Houston mayoral candidates face off on several topics, including city infrastructure, finances and debts

On Tuesday night, 6 candidates tackled the likely and some unlikely issues the city is facing, but did you get the truth?
October 9, 2013 4:28:00 PM PDT
Candidates for mayor sparred over the future of Houston during Tuesday night's first and only debate among the seven people vying to run the Bayou City.

It was a two-hour debate but because of its format, there was little back and forth between the two front candidates to compare policy positions. And it was tougher for any one candidate to break through.

Inside the studio of KUHF on the campus of the University of Houston, six candidates faced off. They discussed a lot of normal things, like crime, pension debt and METRO transportation, but a couple odd-ball ideas. Mayor Annise Parker pledged light rails all the way to both Houston airports. Ben Hall told his plans to harvest rain water into drinking water. And one candidate was on stage, advocating an overthrow of the capitalist system.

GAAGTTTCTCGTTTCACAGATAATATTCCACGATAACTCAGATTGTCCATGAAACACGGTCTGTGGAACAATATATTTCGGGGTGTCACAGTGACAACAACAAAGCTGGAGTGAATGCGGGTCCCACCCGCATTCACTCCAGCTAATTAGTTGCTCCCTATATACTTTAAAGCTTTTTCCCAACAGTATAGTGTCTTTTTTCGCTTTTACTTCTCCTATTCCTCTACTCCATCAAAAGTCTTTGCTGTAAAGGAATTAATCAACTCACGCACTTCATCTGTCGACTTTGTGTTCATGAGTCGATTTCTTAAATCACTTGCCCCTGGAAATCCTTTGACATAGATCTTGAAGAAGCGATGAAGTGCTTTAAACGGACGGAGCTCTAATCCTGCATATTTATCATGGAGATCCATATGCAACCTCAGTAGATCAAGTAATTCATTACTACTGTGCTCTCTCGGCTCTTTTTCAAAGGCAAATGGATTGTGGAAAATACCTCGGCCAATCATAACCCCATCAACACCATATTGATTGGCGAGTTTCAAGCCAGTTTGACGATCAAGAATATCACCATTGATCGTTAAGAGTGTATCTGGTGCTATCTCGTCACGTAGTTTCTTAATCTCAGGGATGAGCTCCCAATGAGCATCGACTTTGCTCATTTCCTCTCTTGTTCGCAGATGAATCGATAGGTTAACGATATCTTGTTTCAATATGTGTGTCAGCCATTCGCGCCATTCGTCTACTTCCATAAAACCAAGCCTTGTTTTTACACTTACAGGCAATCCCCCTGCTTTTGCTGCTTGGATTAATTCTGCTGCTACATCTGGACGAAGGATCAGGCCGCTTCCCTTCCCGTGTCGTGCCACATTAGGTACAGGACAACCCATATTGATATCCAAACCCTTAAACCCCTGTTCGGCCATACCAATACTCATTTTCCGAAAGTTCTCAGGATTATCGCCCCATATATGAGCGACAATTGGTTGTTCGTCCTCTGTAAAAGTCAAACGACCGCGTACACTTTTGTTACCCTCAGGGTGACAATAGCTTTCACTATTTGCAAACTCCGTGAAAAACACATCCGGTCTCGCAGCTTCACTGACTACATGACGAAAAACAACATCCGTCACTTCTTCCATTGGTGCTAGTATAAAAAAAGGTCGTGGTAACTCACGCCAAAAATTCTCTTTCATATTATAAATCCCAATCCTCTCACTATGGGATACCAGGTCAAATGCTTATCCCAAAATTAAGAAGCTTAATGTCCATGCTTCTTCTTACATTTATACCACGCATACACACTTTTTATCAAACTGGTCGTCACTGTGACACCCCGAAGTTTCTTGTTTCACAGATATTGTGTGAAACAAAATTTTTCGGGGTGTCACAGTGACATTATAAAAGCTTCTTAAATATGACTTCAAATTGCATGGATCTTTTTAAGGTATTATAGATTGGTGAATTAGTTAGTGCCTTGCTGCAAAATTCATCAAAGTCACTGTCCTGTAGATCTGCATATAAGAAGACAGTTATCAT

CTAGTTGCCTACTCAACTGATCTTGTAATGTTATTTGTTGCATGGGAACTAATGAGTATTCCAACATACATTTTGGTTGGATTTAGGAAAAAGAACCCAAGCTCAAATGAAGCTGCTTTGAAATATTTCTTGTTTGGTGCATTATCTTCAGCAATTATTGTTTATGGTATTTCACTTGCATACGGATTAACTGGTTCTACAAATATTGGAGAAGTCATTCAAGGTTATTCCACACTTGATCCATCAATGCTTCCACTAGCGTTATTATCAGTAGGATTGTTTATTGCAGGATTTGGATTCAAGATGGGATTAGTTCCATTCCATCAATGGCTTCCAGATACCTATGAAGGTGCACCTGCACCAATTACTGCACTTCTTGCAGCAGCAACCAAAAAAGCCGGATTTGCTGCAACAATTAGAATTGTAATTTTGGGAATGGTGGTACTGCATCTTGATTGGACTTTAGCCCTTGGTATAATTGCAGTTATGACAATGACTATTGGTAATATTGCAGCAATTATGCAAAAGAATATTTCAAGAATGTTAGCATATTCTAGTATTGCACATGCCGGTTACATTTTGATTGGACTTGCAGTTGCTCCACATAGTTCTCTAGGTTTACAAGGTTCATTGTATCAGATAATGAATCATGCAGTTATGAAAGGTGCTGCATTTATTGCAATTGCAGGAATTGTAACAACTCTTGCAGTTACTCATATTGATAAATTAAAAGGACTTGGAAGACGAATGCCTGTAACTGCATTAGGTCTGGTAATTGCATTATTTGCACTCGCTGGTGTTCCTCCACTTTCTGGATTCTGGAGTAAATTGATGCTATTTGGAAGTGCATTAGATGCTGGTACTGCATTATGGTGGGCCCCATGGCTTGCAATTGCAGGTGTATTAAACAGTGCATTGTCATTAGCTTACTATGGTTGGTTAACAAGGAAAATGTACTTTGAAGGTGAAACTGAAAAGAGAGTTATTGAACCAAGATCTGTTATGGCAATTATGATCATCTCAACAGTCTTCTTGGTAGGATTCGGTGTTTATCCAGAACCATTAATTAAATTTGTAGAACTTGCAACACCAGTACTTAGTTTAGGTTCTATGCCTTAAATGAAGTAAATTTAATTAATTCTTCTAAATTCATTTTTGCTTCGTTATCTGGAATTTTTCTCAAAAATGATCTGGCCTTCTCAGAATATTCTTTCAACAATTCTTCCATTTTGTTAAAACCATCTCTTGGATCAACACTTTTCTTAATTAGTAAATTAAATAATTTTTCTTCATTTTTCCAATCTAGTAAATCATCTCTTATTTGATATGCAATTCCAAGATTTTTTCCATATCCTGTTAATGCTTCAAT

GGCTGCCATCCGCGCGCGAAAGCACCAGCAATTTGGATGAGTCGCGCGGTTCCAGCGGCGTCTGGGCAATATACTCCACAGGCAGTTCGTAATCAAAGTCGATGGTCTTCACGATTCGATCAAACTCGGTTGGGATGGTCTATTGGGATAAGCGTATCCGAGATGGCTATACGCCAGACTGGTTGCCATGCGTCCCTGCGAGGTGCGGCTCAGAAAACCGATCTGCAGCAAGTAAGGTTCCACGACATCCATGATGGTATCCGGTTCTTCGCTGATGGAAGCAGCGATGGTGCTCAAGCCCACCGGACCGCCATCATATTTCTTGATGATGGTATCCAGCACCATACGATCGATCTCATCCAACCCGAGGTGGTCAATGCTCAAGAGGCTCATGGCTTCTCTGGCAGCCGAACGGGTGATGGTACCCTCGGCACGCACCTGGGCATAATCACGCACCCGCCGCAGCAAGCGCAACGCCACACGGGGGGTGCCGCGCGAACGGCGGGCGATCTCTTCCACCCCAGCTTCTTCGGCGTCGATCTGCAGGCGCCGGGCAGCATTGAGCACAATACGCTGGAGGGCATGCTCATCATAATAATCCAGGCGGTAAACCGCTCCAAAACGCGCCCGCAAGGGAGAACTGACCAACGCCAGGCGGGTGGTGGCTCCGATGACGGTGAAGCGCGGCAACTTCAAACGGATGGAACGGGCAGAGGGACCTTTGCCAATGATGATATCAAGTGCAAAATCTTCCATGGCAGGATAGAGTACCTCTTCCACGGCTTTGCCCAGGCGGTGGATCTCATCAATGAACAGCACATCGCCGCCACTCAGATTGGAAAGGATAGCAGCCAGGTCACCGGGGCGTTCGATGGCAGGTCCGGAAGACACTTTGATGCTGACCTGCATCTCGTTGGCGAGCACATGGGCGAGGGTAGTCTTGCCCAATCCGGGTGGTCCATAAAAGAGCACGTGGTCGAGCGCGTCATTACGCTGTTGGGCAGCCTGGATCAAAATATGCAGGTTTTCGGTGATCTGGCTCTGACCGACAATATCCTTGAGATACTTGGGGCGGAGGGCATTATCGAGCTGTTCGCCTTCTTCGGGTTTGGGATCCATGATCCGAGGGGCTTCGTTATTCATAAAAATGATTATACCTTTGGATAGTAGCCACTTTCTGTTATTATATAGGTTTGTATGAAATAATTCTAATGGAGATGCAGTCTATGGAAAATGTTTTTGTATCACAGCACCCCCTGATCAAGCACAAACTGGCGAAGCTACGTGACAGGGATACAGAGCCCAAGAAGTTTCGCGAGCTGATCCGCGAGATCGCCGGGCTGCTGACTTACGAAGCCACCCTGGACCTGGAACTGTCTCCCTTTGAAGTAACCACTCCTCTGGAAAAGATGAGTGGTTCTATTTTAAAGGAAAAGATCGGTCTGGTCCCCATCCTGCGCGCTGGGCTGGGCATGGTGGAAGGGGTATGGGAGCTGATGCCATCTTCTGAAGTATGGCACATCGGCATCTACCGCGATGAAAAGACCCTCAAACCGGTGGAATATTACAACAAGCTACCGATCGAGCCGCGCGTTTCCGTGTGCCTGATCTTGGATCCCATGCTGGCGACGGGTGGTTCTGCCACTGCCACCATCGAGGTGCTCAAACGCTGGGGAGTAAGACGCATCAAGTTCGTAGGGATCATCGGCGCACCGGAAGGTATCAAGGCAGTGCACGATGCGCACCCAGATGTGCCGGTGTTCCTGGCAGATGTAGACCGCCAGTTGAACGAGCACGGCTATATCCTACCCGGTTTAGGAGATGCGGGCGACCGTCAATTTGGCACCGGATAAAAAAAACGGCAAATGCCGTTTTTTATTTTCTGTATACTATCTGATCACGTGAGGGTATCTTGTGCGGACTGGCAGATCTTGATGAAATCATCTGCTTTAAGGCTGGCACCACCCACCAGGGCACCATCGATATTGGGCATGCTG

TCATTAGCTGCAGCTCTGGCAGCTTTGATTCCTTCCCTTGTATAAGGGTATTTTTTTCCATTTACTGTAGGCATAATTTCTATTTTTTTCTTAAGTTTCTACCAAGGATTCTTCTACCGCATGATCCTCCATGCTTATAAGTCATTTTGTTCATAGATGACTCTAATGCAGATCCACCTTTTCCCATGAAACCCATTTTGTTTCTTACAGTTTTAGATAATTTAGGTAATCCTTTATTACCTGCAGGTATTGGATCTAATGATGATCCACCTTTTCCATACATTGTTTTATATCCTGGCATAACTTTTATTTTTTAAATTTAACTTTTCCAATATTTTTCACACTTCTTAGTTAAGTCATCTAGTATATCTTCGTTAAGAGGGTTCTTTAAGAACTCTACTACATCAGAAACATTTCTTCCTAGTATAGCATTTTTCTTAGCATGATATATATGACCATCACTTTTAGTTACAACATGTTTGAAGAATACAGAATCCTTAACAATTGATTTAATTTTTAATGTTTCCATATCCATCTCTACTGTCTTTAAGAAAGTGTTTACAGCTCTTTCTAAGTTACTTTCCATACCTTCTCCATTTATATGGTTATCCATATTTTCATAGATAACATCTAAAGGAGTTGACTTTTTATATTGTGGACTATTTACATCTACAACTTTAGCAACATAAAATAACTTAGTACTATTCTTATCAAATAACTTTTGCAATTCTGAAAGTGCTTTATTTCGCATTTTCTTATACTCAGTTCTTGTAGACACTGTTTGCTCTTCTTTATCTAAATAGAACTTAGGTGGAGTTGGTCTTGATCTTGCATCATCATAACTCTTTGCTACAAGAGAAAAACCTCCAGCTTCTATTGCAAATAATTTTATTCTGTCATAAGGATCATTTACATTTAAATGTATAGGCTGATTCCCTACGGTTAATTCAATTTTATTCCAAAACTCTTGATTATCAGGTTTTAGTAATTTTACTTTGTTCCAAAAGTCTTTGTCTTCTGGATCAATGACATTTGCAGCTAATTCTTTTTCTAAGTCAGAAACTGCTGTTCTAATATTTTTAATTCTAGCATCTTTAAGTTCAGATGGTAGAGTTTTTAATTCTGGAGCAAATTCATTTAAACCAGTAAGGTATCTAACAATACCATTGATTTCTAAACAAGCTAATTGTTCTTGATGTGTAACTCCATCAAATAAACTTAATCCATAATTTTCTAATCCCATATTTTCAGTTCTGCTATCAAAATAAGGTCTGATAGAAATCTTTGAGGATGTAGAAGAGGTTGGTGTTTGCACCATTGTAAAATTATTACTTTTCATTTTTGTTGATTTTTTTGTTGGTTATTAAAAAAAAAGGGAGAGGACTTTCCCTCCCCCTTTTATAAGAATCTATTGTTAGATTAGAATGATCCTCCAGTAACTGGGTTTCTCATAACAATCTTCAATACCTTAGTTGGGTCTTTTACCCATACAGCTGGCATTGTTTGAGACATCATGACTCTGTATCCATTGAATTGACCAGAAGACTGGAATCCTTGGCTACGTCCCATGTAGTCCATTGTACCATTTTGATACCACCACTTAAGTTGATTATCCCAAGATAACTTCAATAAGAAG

Polls show this is a race between Hall and Parker, and while Hall was able to put the mayor on the defensive Tuesday night, he was at one point questioned very seriously about his taxes and whether he's paid all he owes.

"My wife and I, Sandra, have paid every penny that we owed to every governmental agency. And in fact, we've paid two-and-a-half times more property taxes in the city of Houston than my neighbor, Ms. Parker," Hall said.

"Ninety-seven percent of Houstonians pay their taxes on time. If you're a school teacher in Spring Branch ISD, you expect to receive your paycheck on time. If more Houstonians followed Mr. Hall's practice, that might not happen," Parker said.

On TV, their ads have gotten ugly toward each other but that was the only time Tuesday night that the two candidates went after each other directly.

Parker agreed to only one televised debate, and only if all her challengers participated in it. Incumbents like that because it diminishes all of her challengers.

By the way, we counted. In the duration of the two-hour debate, Parker was answering questions from reporters for a total of 12 minutes and 18 seconds.

Take ABC13 with you!
Download our free apps for iPhone, iPad and Android devices


Load Comments